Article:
So, if you’re considering whether to go with lease software or if you’re trying to do it in Excel (but we recommend lease software, obviously), what you’re looking for are tools that will help you get the right values for the right to use assets and lease liabilities. There are a lot of assumptions, a lot of judgment that goes into determining these that we won’t get into today, but with discount rate assumptions, with lease term assumptions, all these sorts of things that you can build into, that you can put into the tool to help you evaluate, the impact is going to be on the balance sheet.
But beyond that, every month, or whatever your recording requirements may be – processing all of the payments, the interest calculations, the amortization of these new lease assets and all the disclosure requirements that are going to be required – every time you issue financial statements, what you’re looking for is a tool that can do all of these things, essentially, so you can push a button every reporting period, rather than stopping and starting.
If you’re trying to use an Excel-based model, or something other than a piece of software, you’re going to run into all sorts of version control and accuracy issues. So, we do recommend looking for the tool that fits you and your organization, given the population of leases that you have.
So, Michael, you know, we’re talking about the tool, and a lot of folks that are going into the project, think of it as a one and done, right? They think, “I’m going to transition from the current standard to GASB 87, and then we’re kind of done.” But that’s not the case, right? I mean, that’s what I call Day 2. What are some of the things they need to think about in terms of managing the data? For instance, the integrity of the data going forward or that they need to put in place so that when they get to their annual audit that the auditors are happy with what they see?
Right. What we find is that if we’re looking at, for instance, what Visual Lease will do… if you have this software tool, not only does it do all the calculating, all the reporting, and spitting out the disclosures that you need, because these are things that the auditor is going to review and go through each year. These are things that are required to be a part of your financial statements, but you can also use the tool to manage your lease portfolio.
And what I mean by that is the tool allows you to generate the kind of data and reports that you need to do cash flow forecasting, for budgetary reasons, to do expense projections, all those sorts of things.
And it also provides another tool for you to use as part of your internal controls to control that data integrity that you talked about. To adopt GASB 87, you can get to Day One doing calculations in Excel if you want to. But Day 2-forward is where the problem and the work lies. Using a tool is a critical part of your internal control procedures to act as a gateway for approvals, for signing off on leases…
And not only that, the lease software tool itself also serves as the document repository because one of the most frustrating things during an audit, for auditors and clients alike, is when the auditors want to review copies of agreements or documents. If you’re decentralized or if you haven’t paid enough attention to this or done enough rigor around it, trying to find all the original documents to support what you put in your financial statements can prove to be difficult and time consuming and lead to internal control deficiencies being identified.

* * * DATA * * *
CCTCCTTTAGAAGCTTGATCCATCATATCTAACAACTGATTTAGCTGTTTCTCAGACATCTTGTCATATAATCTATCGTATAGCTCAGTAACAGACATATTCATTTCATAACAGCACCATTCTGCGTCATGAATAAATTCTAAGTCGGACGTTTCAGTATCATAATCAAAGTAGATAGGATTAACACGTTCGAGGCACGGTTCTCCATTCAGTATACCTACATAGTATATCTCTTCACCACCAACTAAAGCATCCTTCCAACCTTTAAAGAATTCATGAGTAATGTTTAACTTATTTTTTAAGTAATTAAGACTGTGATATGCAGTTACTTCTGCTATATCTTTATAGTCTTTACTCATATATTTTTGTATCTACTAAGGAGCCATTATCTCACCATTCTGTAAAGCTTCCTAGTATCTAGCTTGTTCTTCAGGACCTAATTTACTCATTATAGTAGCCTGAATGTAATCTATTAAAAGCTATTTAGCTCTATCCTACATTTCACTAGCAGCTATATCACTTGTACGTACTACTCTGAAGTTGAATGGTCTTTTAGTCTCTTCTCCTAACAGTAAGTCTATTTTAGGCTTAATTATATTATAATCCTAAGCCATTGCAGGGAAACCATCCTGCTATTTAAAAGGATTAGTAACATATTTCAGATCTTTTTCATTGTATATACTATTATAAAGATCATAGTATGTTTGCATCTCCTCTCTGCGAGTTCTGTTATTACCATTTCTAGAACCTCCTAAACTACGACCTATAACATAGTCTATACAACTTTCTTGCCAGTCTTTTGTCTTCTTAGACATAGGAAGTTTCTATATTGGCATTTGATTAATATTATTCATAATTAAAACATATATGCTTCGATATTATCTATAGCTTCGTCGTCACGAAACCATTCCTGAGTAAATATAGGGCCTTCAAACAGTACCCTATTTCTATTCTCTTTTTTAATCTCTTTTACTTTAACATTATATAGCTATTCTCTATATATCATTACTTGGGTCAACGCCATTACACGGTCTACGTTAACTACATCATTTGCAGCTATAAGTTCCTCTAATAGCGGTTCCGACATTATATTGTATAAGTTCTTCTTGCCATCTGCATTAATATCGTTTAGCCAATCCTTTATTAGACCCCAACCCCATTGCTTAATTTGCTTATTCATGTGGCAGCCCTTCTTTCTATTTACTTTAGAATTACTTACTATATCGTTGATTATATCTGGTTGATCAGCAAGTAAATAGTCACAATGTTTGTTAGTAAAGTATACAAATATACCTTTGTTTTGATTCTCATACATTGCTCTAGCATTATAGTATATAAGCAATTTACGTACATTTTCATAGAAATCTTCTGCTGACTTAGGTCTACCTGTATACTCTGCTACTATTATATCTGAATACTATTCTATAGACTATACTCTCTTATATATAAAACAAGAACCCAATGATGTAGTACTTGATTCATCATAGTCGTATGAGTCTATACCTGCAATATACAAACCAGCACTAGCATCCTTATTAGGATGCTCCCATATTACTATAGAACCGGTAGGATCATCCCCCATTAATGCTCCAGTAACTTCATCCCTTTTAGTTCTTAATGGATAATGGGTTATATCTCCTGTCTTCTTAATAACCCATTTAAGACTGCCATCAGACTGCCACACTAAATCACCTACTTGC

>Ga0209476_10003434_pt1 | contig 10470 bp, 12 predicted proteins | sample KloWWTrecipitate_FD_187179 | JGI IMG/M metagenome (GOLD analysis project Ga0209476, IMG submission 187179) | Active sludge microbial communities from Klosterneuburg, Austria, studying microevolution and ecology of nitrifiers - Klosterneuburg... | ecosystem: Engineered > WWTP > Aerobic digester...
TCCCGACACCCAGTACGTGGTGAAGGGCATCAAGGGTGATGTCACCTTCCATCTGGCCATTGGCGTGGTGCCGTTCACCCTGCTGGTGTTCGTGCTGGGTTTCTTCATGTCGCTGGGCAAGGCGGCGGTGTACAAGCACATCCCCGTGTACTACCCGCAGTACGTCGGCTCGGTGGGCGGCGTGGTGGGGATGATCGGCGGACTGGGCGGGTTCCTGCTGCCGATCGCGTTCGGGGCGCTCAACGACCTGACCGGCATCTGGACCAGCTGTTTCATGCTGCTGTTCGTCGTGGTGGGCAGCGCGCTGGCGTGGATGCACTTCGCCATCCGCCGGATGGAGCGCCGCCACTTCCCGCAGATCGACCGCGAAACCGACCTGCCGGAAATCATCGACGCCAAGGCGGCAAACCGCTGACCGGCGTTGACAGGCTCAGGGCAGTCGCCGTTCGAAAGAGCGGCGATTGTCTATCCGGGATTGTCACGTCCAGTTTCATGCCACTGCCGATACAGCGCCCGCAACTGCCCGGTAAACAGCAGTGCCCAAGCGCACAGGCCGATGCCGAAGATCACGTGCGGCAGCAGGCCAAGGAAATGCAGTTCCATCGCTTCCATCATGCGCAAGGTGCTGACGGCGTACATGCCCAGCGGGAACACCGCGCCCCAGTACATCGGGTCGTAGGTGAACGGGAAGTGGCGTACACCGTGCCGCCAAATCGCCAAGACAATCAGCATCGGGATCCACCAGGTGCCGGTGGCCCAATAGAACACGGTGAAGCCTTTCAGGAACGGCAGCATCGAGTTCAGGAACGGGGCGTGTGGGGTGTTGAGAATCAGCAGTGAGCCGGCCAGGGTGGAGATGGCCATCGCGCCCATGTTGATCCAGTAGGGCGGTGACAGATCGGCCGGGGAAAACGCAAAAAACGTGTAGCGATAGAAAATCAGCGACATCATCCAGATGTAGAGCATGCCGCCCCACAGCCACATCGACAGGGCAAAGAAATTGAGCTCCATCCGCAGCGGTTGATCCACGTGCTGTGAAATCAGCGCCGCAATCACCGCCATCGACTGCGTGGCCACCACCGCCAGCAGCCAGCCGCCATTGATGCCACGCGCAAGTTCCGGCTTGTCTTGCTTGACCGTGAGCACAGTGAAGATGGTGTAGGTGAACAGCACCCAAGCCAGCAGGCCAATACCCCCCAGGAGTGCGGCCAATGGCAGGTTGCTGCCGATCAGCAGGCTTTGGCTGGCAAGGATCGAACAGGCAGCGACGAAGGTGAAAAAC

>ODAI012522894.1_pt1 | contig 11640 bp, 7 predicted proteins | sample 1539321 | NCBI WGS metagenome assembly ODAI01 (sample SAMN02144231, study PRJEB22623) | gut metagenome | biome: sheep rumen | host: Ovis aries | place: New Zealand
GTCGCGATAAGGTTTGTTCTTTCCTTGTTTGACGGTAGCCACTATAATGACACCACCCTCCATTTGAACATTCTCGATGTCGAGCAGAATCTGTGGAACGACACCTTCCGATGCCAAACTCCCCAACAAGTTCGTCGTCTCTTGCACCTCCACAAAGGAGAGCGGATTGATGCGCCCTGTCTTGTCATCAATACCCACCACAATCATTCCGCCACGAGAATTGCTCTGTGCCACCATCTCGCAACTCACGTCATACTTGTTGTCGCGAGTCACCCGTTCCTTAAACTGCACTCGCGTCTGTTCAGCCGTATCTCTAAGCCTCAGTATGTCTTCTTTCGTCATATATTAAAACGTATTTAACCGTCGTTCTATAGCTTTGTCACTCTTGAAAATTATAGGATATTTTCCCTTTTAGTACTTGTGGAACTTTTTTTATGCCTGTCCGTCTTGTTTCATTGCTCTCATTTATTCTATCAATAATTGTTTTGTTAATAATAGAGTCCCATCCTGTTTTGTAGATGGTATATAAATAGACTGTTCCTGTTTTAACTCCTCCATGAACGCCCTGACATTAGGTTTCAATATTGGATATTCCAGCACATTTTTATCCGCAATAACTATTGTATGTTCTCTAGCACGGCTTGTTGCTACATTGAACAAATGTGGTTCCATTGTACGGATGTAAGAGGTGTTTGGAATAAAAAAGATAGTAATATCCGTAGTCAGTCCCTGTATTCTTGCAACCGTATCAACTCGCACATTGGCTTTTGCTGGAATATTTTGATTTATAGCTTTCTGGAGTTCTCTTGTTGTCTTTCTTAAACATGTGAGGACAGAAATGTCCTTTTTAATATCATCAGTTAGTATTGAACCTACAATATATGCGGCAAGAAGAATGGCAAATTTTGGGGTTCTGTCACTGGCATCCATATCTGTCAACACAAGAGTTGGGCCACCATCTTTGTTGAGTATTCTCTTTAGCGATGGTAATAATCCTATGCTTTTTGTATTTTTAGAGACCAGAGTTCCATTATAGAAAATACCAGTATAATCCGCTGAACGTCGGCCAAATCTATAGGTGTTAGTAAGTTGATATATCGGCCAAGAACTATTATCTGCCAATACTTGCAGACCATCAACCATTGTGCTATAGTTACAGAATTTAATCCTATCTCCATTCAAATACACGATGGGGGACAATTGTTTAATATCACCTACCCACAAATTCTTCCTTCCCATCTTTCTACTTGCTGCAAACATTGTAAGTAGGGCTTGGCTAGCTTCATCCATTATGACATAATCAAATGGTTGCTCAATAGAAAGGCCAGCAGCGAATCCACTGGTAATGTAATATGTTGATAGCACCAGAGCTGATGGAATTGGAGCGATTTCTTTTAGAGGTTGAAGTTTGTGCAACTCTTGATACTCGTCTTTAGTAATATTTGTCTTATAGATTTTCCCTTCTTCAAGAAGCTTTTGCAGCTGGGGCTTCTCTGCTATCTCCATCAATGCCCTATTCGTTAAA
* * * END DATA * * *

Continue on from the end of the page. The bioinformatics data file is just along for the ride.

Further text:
Michael, in terms of the control environment, one other thing I want to ask you is… think of Visual Lease, as we call it: a point solution. What do you want to have to say that, like integrating with the ERP environment, what are some of your recommendations there?
So, we have clients that I’ve worked with that have multiple preferences. Some of them prefer to have a standalone lease system. They say, “this is something that generates what I need for this particular item”. They don’t want to integrate with their general ledger because maybe they don’t have the controls built in, or they don’t want something that feeds into their system that’s not already part of their current system. You can do that if you want to, but it just adds an extra step to it.
What’s great about a tool like Visual Lease is – once you’ve established all the parameters and all the controls around what gets input into Visual Lease, including how those controls are managed, who’s doing the approvals, that you’re comfortable with the data and particularly, if you’ve gotten comfortable with the data… also, after your auditors have been through it a time or two, and they’re comfortable with the outputs from the lease software – entering that into a system takes another manual step out of the equation, and every manual step that you can take out the equation is one less chance for error.
Mike – great insights. Any parting thoughts?
What I would say to those who haven’t adopted it yet, is that you have a lot of work to do in front of you. You brought up the point earlier that there’s a tendency to think this is a one-time transaction. – I just have to get to adoption date, and then I’m fine. – Adoption is the easy part of it. It’s Day 2 and beyond where there’s a lot of work. And so, if you haven’t gotten that far – haven’t done the planning – get out and start doing that now. Start looking at lease software, start talking to people like Visual Lease and determining what do you need to do to get ready for the standard.
And, although it’s not the topic of discussion today, you know that GASB 96 is coming down the road – and GASB 96 looks a lot like GASB 87, except for software contracts, not leases. But if you can get leases (GASB 87) right, you’re setting yourself up for success with GASB 96. And this is not going to be the end as we know of standards that are coming out to increase transparency and disclosure of these sorts of items. So, get started if you haven’t gotten started yet. If you’ve gotten started, you’re running out of time to adopt the standard. I would just suggest moving as quickly as possible.
Great call out on GASB 96, Mike! I have a sense that you and I will be back on the line in the not-too-distant future talking about 96. I really appreciate your time today, Mike, and thanks so much.